The Veal family has a tradition of celebrating Christmas by creating a giant ice tree in front of the house, which is open to visitors free of charge. In the winter of 1961, Mr. Vierl G. Veal and his wife set out to skate down the hill to the pond at their home on Mimosa Lane, in Indianapolis.
The family of 60 years of making Christmas ribbons
During the night, the strong wind blew the steam from the misting nozzles onto some of the coniferous bushes and turned them into fancy ice sculptures. Mr. Veal and his wife Mabel were so interested in the phenomenon that they decided to replicate it in the following years. They named it Veal Ice Tree. Since that year, the Veal family has celebrated Christmas by creating a giant ice tree on their property. Veal died in 1970, but by that time the ice tree had become a seasonal tourist attraction. The family decided to continue this tradition.
This is not actually a tree but a sculpture, created by attaching a faucet to a wooden frame, turning on the water on icy nights as a scaffold for the ice sculpture to take shape. Each year the family creates a different Veal Ice Tree. Water is taken from the family pond. Depending on weather conditions and time, Veal Ice Tree has different heights, usually from 10-12 m. At their peak in 2014, they created an ice tree nearly 25 meters high.
To make the Ice Tree even more attractive, the owner mixes food coloring and sprays it on Veal Ice Tree. Wynter Veal-Drummond, 29, granddaughter of Mabel and Vierl Veal, said: “Some visitors often ask if there is a live tree in it. The answer is no, the materials are diverse, but never before. is a living tree”. They don’t make ice every year. Some years were not cold enough to maintain the tree, so there were about 8 years when they failed to carry out this tradition.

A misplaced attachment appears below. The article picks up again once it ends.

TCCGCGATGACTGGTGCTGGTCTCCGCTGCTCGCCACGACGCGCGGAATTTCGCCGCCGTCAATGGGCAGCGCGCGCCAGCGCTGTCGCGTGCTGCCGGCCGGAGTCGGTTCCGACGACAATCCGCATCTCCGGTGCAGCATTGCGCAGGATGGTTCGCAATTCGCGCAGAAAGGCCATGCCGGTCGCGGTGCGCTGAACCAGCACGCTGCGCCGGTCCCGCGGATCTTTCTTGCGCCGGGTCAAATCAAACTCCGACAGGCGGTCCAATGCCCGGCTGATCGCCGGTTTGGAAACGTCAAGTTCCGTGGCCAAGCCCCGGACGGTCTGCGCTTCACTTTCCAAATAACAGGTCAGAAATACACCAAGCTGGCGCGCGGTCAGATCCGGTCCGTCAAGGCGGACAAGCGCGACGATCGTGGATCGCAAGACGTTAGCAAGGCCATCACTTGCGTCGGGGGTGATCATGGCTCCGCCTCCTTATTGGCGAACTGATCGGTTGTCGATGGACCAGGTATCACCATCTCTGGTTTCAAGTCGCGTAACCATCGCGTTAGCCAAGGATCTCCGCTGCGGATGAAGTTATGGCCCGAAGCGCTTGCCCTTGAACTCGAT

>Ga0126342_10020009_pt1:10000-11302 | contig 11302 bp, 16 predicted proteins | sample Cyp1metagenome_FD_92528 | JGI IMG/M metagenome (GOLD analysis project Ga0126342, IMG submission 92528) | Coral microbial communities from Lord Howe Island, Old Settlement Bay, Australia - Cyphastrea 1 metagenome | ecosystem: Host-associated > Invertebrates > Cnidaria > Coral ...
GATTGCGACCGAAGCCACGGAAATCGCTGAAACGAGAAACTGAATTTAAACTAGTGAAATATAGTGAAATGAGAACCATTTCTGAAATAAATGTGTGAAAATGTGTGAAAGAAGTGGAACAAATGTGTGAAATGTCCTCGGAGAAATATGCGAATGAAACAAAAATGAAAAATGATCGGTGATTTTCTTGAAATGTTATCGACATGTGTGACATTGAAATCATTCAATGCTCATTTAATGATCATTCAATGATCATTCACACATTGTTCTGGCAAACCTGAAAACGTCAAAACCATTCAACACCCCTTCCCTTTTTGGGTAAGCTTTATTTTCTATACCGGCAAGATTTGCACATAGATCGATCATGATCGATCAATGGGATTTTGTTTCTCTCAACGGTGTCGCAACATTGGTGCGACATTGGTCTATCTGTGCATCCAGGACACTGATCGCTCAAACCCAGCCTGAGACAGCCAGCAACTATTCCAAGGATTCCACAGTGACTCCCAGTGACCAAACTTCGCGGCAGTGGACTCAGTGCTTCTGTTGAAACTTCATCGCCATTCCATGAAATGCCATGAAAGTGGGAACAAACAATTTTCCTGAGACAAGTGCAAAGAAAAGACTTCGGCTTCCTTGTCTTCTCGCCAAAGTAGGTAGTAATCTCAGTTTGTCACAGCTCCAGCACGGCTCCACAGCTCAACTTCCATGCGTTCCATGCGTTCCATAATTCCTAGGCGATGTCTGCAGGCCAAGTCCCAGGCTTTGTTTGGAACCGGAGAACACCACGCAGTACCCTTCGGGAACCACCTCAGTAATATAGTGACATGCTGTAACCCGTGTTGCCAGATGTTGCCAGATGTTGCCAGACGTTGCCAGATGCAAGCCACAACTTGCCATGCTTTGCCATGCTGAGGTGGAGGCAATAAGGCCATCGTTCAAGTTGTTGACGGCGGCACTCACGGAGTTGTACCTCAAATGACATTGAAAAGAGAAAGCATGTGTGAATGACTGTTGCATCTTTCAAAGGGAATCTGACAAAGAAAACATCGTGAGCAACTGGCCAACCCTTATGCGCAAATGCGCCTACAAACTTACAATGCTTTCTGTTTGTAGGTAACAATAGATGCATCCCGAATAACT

Ice trees usually exist from before Christmas until around April next year. There are years when the tree does not melt until May. Visitors to this building are completely free.
Decorate the Christmas tree with your husband’s memento
11 months after her husband’s death, Christy Critchett Hester turned her partner’s glasses into Christmas decorations and hung them on the tree. Christy Critchett Hester painted her husband’s glasses with white paint, then painted a snowman. The woman in Michigan also attached white and red scarves and hangers like Christmas candy canes.
“I believe my husband is still watching over the family, so I used the glasses as decorations as a way of remembering him,” Hester wrote in the social media post.
Hester said she got the idea from social networks. Her husband Richard passed away in January and for almost a year, Hester kept his glasses on even though he didn’t know what to do.
“There are some things that you keep without knowing why,” says Hester. “Richard makes everyone happy. He’s funny and always shows me how much he loves his wife. I cried a lot but now I think I’m recovering.”
After more than a week of sharing on social media, Hester’s post received more than 22,000 likes and nearly 2,000 comments. Thanks to her suggestion, many other people also use the mementos of their lost loved ones as Christmas tree decorations.
“My dad passed away in September,” one user wrote. “I kept two pairs of his glasses and turned them into decorations for my sisters.” Another shared: “My sister passed away in May. I took the roses from her funeral, dried them, then hung them on the pine tree.”
Someone also expressed regret for not knowing about the idea sooner: “I wish I had done that when my daughter passed away two years ago”.
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